I’m writing from the Japanese Garden today, and I’ve just seen the smallest possum ever, apart from rescued babies. Since it’s shortly after 4 pm and possums are nocturnal, I guess I’ve just seen the Benjamin Franklin of the possum kingdom.
Multicolored koi swim gently beneath the platform where I’m sitting on a bench.
For years a possum family lived in one of my pecan trees, but you couldn’t have proved it by me–I never saw them once. I only received reports from my next-door neighbors, who smoked outside, giving them opportunity to observe all the nocturnal wildlife.
A mosquito just bit me–clearly there’s plenty of food here for the possum family. I’ve been told that each can eat up to 10,000 insects a day, so they’re highly beneficial. I thought about wearing mosquito repellent today, but didn’t. The scent is repellent even to me!
As is usually the case, I suppose, the people are making far more noise than the animals, though birds call, squirrels scamper, koi tussle over fish food, and ducks bathe noisily. Only the humans hoot and holler; only the human babies wail. Many, but not all, are the quiet types you’d expect to see in a Japanese garden. Most look as though they’d just as soon not see any other people.
More ducks swim by, almost silently, leaving chevron-patterned ripples in their wake.
My brochure says this garden was once a gravel pit–an immense improvement, no doubt. This is not wild–in fact, it’s less wild and more groomed than my own backyard, the dogs’ domain–but it’s nature, and I’m grateful to be here. I’d love to be somewhere truly wild, but I’d have to go much further than 5 minutes from home to get there. I’m lucky to have such beautiful gardens so close to home.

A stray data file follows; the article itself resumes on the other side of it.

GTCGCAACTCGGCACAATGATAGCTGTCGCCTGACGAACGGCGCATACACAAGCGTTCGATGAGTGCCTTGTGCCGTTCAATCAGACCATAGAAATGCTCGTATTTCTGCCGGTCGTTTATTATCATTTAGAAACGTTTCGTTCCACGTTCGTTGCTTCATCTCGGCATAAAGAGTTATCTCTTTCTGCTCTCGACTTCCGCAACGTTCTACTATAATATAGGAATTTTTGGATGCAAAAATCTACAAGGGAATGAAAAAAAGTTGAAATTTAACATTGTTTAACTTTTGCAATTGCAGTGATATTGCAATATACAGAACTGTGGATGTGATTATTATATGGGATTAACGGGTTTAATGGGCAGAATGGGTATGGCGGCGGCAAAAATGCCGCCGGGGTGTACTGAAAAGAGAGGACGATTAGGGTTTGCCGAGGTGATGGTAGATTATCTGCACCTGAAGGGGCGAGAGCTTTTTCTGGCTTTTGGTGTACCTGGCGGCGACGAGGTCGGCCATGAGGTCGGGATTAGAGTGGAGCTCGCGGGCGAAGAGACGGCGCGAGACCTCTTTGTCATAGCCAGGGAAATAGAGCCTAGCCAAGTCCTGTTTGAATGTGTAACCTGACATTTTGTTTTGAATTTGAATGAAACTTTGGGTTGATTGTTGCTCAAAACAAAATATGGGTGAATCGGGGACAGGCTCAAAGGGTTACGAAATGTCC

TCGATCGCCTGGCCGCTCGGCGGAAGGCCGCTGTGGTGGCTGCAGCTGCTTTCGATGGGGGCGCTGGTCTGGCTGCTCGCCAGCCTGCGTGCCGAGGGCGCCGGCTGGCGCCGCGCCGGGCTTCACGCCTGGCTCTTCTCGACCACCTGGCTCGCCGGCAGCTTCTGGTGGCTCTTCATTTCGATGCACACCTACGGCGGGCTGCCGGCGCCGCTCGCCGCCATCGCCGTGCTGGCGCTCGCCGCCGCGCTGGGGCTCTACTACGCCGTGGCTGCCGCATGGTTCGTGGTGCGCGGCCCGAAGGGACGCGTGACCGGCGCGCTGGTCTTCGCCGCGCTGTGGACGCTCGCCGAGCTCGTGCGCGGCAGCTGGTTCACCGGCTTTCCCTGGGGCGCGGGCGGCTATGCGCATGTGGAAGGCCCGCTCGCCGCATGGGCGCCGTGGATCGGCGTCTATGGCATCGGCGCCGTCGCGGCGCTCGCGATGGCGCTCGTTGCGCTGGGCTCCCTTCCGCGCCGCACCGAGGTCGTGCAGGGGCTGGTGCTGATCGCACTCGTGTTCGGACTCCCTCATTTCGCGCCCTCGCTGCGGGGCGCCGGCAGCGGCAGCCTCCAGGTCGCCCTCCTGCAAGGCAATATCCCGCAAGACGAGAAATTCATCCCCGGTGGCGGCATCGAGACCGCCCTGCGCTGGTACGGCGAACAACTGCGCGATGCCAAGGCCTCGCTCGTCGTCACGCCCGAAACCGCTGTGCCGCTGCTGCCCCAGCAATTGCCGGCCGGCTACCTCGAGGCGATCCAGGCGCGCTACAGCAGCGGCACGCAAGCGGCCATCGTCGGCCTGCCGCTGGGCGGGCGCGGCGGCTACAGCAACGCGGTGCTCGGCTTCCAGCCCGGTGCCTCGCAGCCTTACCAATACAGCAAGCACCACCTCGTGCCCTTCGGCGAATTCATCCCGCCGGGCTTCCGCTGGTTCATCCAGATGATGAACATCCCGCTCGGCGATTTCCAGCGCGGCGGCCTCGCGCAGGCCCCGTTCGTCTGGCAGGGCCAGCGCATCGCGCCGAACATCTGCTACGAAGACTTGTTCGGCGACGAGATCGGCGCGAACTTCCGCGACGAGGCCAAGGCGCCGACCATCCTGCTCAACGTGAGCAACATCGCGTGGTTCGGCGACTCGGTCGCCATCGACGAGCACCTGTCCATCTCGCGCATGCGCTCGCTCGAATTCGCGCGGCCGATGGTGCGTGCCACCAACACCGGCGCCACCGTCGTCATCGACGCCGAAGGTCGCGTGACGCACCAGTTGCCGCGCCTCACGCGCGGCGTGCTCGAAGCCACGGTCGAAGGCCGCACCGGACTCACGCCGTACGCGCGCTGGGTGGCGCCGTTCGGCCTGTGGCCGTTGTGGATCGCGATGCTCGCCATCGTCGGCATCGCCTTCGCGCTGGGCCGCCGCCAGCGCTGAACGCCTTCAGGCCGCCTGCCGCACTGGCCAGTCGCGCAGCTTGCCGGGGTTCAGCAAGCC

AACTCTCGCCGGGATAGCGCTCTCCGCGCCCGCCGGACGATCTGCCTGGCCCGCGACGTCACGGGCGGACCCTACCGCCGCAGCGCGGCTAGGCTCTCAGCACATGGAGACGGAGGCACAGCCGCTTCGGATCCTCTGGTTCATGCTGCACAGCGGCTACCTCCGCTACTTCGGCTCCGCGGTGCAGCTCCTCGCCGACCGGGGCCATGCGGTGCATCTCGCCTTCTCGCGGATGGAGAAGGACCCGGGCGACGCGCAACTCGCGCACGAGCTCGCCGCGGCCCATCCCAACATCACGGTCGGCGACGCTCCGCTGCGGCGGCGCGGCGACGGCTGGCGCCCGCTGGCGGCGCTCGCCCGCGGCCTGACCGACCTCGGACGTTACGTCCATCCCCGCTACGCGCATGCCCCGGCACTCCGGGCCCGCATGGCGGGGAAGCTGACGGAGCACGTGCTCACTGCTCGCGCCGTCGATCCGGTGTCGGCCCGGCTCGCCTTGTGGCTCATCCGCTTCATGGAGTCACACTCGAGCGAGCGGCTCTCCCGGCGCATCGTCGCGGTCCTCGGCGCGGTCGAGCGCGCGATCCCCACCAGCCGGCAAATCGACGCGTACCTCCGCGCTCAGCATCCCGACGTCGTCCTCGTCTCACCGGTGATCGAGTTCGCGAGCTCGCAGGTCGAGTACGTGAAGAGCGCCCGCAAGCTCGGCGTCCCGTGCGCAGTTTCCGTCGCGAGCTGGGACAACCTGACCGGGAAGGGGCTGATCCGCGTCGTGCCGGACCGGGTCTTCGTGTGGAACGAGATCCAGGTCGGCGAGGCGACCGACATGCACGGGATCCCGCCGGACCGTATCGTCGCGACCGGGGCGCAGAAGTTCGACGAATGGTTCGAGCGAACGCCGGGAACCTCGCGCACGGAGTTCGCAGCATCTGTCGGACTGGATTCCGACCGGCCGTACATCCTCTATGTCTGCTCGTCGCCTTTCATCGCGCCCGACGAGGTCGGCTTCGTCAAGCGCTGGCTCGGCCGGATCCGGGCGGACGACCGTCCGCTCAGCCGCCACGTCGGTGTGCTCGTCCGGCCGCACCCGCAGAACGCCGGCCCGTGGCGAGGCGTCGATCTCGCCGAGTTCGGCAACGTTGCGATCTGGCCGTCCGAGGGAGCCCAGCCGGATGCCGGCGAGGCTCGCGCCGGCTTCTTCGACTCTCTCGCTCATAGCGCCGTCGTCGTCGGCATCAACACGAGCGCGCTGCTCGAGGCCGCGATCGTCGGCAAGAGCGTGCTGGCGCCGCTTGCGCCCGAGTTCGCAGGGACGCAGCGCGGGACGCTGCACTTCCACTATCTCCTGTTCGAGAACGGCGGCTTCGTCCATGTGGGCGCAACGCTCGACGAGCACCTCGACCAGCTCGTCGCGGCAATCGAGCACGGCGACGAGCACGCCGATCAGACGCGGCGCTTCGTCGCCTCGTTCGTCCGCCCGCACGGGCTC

Following my visit to the garden, I felt a tremendous sense of peace and groundedness, making me think that I need to make it a priority to spend time here more often. Several times since I starting writing this, I’ve come across the term “communing with nature” or “communion with nature” in various contexts. How interesting that the term we naturally reach for when speaking of nature references a sacrament. We were made to be in nature, not in fluorescent-lit, indoor-outdoor carpeted cubicles, and really not in houses either. We’re meant to see the sun and sky, trees and rain, leaves and flowers, other creatures … not just occasionally, but every day.
My experience of peace and groundedness after visiting the garden also made me want to create a garden of my own. I have flower beds and potted plants, I grow herbs to cook with, I’ve had trees and shrubs planted (I don’t have the muscle or fortitude to dig into solid clay sufficiently deep to plant something large), but I haven’t done anything that’s fundamentally changed the nature of my urban lot. I understand now why my aunt restocked her koi pond over and over, despite repeated incursions by local raccoons with a taste for expensive seafood. (I don’t understand, though, why it wasn’t possible to devise some sort of pond cage that would have defeated the raccoons!) I’m thinking now about how I might be able to create a secret garden, a place that would be an escape, a place where I could commune with nature. It would be a challenge, but I’m sure it’s possible …